Initially I did really enjoy the sense of peace, and there was a feeling of it being very ethereal. You could really see the buildings of Blackpool, when you look above and see the old architecture. I’d never really been able to do that as much previously I think because of vehicles going past. But then I really began to think about the performance industry and the music industry in Blackpool and the buildings that they take place in. Thinking about being younger and not being able to go and have that experience of meeting friends or drinking in pubs, or being able to dance and have a shared experience. I just really began to feel for those people and I started to speak to some of them and photograph them.

I went out again on the last day before the second lockdown, and I went on to Central Pier. It was completely quiet and I started to talk to the man who had the darts stand. If you’re someone who has grown up in Blackpool you probably will have done a job like that. He let me take his portrait and I wanted to make sure he was happy with it. He was just someone who worked for the stall owner, but he really seemed to love it. And that’s a really interesting aspect of taking photographs of people, just having time to listen to their story if they’ll share it with you.

The space of the Pier without people felt very unique, but it is really important that we do have people coming through Blackpool and spending money to support these small businesses, these music venues, grassroots venues that attract unique acts.

Central Pier Dart Stall, 30 Days Of Lockdown, Claire Walmsley Griffiths, 2020

You did a series, Seasonal Workers; is it important for you to show the story behind the seaside artifice?

I do think it’s really important. The seasonal workers stuff is ongoing. I photographed some horse and carriage owners having their, sort of, MOT last year. Their stories seem so important for Blackpool, the seasonal jobs make up part of Blackpool’s heritage. The horse owners I’ve met, they absolutely love their horses and seem to do it more through a connection to their animals than for the job. The generations of people who own the horses and donkeys, they go back for years and years. I think the carriage owners have had a very hard time with their season cut short.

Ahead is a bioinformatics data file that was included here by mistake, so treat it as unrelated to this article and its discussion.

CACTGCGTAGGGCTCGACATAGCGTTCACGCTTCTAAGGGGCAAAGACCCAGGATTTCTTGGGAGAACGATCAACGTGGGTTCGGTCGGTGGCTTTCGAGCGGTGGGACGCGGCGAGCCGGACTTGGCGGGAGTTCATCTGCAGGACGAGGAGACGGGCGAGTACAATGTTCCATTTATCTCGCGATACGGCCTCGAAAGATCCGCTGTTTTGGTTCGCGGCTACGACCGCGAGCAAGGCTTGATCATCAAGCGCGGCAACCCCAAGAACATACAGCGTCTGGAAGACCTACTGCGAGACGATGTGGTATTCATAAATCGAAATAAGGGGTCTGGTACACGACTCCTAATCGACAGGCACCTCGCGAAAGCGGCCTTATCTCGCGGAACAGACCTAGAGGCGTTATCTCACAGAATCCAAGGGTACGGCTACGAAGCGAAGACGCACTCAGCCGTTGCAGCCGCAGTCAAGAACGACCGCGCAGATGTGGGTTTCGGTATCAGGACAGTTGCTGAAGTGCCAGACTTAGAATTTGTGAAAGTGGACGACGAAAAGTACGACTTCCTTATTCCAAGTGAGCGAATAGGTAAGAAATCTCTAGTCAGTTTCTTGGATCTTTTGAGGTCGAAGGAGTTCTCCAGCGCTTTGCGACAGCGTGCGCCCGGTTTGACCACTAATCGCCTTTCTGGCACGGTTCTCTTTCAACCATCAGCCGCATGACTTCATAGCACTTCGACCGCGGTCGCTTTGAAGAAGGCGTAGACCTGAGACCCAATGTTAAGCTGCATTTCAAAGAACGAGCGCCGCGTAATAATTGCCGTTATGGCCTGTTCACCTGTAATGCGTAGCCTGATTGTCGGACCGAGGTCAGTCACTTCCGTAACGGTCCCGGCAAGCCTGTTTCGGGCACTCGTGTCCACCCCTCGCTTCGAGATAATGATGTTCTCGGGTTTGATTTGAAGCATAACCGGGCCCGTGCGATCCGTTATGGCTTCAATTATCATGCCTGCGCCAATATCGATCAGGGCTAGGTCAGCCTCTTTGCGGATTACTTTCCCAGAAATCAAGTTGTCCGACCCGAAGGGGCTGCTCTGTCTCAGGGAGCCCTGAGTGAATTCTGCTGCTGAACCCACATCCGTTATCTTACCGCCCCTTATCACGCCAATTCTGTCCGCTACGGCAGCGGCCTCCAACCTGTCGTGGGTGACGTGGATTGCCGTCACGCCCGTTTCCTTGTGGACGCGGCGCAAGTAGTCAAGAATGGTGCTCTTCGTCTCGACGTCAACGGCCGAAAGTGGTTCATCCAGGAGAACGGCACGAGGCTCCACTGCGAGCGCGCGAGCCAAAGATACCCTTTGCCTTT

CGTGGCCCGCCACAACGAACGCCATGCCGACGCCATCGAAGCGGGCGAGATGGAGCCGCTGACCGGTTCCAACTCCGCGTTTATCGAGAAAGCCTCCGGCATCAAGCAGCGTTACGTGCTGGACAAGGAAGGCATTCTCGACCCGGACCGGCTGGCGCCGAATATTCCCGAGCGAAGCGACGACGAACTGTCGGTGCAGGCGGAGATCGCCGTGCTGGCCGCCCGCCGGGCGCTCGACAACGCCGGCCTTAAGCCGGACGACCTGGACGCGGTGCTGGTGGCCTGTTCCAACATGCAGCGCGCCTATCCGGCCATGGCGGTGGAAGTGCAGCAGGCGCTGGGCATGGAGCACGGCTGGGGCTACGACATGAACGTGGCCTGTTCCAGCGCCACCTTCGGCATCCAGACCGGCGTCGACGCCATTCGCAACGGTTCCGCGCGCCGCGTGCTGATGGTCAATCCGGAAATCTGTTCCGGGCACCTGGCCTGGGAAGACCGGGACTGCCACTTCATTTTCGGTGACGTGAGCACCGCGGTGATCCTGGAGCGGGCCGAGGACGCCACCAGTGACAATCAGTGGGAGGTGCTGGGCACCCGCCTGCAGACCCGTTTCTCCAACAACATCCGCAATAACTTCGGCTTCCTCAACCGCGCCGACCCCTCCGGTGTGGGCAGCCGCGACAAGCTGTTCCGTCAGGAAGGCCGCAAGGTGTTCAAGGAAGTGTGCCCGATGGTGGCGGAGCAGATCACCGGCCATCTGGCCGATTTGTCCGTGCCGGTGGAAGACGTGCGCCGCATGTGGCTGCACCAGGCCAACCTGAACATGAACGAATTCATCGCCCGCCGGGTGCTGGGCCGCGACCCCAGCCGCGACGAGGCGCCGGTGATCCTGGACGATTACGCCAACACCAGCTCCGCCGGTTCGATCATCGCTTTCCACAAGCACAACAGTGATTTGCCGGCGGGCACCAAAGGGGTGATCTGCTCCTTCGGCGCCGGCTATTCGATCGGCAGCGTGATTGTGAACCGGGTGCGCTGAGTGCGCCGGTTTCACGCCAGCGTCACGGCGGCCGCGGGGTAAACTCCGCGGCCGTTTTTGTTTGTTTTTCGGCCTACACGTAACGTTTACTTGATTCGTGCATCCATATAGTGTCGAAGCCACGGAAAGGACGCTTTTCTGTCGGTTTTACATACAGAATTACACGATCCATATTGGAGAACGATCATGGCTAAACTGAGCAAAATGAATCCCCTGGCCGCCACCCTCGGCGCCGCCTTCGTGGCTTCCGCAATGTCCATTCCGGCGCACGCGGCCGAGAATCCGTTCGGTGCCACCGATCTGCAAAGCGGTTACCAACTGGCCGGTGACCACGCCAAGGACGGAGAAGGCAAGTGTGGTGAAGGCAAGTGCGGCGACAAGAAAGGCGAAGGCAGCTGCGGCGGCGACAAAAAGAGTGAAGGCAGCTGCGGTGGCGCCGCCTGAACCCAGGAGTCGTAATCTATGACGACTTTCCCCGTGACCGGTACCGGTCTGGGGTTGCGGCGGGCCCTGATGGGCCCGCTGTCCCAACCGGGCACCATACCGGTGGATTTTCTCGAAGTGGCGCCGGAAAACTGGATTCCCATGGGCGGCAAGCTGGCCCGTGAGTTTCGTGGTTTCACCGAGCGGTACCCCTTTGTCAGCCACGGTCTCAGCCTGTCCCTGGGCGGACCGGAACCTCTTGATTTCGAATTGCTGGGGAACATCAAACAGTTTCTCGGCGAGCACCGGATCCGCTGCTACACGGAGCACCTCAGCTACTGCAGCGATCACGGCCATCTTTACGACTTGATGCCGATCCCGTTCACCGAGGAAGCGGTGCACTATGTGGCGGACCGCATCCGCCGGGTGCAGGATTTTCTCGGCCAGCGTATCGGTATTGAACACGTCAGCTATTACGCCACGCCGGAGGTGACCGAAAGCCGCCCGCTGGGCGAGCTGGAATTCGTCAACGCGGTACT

Is it important to you to tell these stories, I’m also thinking of your Retired Performers series?

I think I’m just more and more interested in the shared experience and how people can connect and photography feels really accessible for that. The reason Retired Performers came about is I was photographing a circus festival. I met this lady and there was a photograph of her as a young person and she said ‘I used to be a foot juggler’. I said ‘what’s a foot juggler?!’ And she said ‘I used to spin people on a plank on my legs’. Then she said ‘oh yes my husband performed for Hitler’. Only in Blackpool! So she was the person who sparked the idea.

It was completely different to what I anticipated the project to be. I learned a lot through doing it. I wanted 30 people who had worked professionally in Blackpool. It’s like an underground scene really, all the retired performers know each other or have connections with each other, so they were introducing one another to me. They loved the experience of being able to talk about what they’d done. I wanted it to be a collaboration. I wanted them to feel happy with their photographs and that they were aware of what was happening with the work as much as possible. I wanted to create or encourage an exchange between sitter and audience. An invitation to be part of that backstage life, what goes on behind the curtain of and how we can feel part of that. The series of images allowed me to invite performers back into spaces such as The Tower Ballroom or Winter Gardens theatres where we kind of co-created an experience.

Stage Manager at North Pier Theatre Blackpool Denis, Claire Walmsley Griffiths, 2018

Is that one of the things you enjoy about social practice, connecting with people?